Another instance of deserved credit is that the plotting and pacing is a little better than in Stand To. The war is underway, so the goofy spy plot is less prominent and the viewpoint jumping merely at the level of “exaggerated technothriller” rather than the wrenching shifts of Stand To.

That being said, it still has most of the problems mentioned over a year ago in the review of Stand To. The times when details are gotten wrong (given the ridiculous amount of description) are annoying. Farman doesn’t focus on where he’s most skilled and comfortable but instead gives giant air/sea battles. There are bizarre events like B-2s being used as tankers and Tu-160s as special forces insertion craft. The dialogue for anyone not in the military is frequently awkward. And the pacing is just glacially slow.

Still, like with the first book, I couldn’t feel mad about this and frequently felt amused. This is an earnest series by a first-time fiction writer. It’s just that what could have been at least a rival to Chieftains with some more focus turned into this clunked-together technothriller kitchen sink.

Review: The Bear’s Claws

The Bear’s Claws

(Full disclosure: I was a beta reader for this book and thus received an advance review copy)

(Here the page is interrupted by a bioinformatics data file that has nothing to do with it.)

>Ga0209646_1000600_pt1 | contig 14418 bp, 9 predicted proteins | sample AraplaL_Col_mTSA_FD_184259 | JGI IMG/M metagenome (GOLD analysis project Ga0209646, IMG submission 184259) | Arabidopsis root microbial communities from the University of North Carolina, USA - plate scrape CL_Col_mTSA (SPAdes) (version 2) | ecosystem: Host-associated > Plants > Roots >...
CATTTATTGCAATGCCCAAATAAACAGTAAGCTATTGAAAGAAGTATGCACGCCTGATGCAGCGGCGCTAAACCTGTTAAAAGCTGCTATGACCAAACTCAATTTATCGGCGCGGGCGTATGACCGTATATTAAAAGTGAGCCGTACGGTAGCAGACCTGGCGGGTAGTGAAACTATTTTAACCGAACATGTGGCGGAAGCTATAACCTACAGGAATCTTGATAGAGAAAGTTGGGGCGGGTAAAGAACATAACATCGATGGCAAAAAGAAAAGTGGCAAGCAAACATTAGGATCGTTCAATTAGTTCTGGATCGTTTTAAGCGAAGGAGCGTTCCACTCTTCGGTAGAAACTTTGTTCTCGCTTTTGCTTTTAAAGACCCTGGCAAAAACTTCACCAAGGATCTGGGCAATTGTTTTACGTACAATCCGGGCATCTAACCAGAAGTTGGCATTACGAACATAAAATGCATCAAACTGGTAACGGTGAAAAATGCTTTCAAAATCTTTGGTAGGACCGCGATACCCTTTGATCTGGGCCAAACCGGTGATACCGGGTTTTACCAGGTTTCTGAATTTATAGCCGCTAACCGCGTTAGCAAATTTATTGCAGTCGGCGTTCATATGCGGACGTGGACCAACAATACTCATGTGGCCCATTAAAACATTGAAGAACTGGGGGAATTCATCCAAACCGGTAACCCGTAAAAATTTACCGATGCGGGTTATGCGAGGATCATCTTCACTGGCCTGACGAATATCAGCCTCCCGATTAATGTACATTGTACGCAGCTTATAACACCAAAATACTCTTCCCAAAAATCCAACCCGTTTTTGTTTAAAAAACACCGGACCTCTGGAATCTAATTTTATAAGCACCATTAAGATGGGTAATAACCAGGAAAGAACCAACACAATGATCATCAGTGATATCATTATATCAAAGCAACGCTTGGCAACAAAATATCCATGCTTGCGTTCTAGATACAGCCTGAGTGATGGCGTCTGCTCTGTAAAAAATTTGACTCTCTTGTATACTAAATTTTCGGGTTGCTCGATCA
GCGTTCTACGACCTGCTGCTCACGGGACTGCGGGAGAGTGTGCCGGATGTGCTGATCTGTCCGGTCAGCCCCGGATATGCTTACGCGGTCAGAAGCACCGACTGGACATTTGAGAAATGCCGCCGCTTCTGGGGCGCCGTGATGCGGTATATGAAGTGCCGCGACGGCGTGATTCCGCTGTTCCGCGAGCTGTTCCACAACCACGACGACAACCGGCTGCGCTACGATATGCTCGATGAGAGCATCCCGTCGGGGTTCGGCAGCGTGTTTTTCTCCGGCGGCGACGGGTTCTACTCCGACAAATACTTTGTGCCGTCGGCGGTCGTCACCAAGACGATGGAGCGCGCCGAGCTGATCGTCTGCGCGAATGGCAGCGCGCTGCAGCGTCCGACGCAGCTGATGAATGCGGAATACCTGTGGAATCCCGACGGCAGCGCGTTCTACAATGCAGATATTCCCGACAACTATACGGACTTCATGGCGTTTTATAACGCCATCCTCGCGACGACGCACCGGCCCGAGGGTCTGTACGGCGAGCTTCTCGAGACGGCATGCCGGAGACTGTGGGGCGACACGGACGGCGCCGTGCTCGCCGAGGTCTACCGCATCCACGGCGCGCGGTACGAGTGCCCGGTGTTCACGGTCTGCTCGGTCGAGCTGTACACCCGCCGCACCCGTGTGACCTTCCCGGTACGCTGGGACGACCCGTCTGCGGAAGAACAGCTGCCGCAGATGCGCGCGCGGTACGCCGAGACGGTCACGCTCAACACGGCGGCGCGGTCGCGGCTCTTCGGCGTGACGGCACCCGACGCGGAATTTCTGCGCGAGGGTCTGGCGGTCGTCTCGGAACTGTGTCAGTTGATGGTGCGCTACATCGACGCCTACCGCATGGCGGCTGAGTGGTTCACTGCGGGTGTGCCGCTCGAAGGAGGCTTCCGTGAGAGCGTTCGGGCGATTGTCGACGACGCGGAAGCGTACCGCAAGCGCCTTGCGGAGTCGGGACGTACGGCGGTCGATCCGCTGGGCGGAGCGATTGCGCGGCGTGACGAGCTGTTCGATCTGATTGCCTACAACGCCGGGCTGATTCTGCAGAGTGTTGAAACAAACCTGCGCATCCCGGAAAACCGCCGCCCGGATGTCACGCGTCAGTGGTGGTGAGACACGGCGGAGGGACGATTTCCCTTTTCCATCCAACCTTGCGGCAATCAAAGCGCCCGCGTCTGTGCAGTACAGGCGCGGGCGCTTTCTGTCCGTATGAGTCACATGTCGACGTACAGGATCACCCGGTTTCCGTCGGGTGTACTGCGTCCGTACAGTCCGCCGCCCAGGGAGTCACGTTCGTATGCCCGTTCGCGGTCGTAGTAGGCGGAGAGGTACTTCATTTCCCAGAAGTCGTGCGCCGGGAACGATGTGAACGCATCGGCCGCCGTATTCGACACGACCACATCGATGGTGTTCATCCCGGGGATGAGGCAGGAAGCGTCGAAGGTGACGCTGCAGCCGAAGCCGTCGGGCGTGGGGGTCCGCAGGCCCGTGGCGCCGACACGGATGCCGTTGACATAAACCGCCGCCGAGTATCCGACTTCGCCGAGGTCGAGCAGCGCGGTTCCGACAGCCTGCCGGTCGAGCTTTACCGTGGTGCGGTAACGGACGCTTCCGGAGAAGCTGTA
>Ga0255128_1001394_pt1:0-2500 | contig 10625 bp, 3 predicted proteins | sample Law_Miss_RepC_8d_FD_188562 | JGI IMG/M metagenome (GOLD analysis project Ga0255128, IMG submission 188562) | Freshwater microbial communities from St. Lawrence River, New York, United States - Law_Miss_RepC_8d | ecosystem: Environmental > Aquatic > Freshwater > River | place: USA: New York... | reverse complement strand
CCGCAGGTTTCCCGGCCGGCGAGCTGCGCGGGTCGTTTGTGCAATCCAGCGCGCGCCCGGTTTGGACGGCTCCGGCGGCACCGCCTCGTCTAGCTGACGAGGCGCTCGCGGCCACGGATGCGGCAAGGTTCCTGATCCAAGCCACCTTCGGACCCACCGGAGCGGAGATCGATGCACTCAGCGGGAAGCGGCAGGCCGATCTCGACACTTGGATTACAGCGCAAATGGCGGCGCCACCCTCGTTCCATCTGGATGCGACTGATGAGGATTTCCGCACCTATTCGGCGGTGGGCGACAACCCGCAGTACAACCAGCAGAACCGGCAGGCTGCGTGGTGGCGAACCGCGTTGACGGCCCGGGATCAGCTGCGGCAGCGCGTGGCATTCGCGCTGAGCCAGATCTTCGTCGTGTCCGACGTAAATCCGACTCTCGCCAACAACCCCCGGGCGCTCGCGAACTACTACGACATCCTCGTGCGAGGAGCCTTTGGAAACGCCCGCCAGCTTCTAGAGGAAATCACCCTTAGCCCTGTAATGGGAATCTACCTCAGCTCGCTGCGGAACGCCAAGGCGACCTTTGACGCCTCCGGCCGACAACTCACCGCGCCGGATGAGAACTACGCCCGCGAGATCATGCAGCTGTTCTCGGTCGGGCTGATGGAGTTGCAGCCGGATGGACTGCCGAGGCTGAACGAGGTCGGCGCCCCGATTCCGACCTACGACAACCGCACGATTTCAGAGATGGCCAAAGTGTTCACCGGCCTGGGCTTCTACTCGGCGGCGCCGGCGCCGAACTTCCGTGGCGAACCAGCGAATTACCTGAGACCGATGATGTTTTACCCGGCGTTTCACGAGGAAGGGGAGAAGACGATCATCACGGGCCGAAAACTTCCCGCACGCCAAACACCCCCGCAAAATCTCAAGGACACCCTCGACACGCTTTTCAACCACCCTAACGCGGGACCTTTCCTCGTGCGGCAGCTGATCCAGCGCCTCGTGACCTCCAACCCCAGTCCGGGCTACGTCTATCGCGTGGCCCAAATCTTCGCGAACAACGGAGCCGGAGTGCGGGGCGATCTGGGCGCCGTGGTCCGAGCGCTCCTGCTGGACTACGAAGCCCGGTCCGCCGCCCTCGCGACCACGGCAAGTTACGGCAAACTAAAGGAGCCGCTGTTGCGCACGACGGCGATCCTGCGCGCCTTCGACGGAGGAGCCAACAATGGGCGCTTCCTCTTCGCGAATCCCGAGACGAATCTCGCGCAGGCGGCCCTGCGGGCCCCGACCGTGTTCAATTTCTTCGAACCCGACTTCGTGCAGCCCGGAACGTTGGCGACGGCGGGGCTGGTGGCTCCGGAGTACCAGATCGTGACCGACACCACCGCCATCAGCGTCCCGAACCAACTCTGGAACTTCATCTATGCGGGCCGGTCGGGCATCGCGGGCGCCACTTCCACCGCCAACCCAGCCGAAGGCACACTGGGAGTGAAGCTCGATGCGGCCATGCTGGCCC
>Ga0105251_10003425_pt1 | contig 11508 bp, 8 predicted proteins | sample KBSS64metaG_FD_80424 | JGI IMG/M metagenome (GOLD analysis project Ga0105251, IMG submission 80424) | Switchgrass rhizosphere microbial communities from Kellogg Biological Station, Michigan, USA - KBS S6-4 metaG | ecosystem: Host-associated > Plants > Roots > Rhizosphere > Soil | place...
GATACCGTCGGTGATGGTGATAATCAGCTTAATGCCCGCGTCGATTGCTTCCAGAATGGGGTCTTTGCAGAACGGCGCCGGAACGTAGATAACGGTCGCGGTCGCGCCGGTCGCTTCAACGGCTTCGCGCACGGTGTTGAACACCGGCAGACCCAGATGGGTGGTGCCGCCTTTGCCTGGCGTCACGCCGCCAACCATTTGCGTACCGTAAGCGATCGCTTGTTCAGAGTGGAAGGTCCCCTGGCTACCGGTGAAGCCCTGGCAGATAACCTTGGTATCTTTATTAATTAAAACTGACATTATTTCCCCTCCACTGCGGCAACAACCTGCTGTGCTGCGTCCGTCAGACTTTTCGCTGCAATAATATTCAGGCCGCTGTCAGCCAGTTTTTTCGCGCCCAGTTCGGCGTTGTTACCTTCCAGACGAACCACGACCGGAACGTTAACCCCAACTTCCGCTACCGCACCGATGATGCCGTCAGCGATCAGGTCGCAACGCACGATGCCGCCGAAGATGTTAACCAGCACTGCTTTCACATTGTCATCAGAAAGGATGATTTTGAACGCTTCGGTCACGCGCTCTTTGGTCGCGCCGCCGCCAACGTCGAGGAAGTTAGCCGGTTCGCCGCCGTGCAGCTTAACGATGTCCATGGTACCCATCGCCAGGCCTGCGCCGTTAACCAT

Reading The Bear’s Claws was a pleasant surprise, the likes of which I hadn’t gotten from a WWIII book since Team Yankee. This tells the story of a Soviet mechanized infantry unit as it progresses through a World War III in 1982.

Now I could mention the book’s shortcomings-in particular, its character arcs are not exactly the most unpredictable. But given the small of World War III fiction in general, having a book with all the things it did right was delightful to experience.

  • The Soviets not only win, but win handily. This does make sense for 1982, but it’s still good to see that leap being taken in popular WWIII fiction. And to add to that, it’s not portrayed as a cakewalk for the people on the ground.
  • In great contrast to the stereotypical Red Storm Rising-style type of book where viewpoint characters hop around, the “camera” here stays tightly focused.
  • Finally, it has the kind of “plotnukes” that I would normally denounce. Yet they were handled in a way that didn’t have me going “oh, come on!”. The plotnukes featured a personal connection and just the right amount of explanation.

This sort of thing doesn’t come along often. So I’m very happy to give The Bear’s Claws my thumbs up.